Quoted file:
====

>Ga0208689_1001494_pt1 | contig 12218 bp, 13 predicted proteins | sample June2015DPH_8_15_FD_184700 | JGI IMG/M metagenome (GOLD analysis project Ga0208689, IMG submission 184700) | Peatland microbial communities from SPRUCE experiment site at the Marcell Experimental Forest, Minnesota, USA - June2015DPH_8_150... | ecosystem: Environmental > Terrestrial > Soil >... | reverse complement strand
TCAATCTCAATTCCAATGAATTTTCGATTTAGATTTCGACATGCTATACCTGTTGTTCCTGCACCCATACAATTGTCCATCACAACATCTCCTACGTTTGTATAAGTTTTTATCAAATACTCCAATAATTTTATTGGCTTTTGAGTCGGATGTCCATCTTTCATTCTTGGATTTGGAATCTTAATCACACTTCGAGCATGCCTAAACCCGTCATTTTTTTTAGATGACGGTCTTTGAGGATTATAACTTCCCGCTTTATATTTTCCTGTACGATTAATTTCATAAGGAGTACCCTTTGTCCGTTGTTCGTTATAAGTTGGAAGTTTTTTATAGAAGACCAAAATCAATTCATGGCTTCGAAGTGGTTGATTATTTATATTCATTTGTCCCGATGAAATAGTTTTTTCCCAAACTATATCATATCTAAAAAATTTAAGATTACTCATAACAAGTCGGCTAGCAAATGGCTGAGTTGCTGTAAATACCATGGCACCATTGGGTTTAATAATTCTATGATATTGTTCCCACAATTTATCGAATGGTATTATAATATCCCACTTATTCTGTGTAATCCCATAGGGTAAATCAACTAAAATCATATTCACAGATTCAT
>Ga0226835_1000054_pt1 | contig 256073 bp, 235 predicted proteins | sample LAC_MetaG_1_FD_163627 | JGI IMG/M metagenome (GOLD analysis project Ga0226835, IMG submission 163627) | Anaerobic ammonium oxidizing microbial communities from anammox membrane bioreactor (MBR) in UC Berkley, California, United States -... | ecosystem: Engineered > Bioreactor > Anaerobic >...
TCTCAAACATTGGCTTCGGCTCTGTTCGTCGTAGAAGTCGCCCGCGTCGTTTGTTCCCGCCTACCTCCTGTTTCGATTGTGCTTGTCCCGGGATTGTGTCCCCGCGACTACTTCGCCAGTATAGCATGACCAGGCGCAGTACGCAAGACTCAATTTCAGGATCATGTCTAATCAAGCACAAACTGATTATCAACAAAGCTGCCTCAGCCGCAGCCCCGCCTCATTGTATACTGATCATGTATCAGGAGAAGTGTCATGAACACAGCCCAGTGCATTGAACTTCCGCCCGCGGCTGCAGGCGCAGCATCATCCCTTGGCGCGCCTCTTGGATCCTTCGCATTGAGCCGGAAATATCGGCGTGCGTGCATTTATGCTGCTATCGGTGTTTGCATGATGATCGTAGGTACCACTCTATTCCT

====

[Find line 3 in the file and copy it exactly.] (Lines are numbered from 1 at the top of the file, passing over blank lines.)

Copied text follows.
>Ga0226835_1000054_pt1 | contig 256073 bp, 235 predicted proteins | sample LAC_MetaG_1_FD_163627 | JGI IMG/M metagenome (GOLD analysis project Ga0226835, IMG submission 163627) | Anaerobic ammonium oxidizing microbial communities from anammox membrane bioreactor (MBR) in UC Berkley, California, United States -... | ecosystem: Engineered > Bioreactor > Anaerobic >...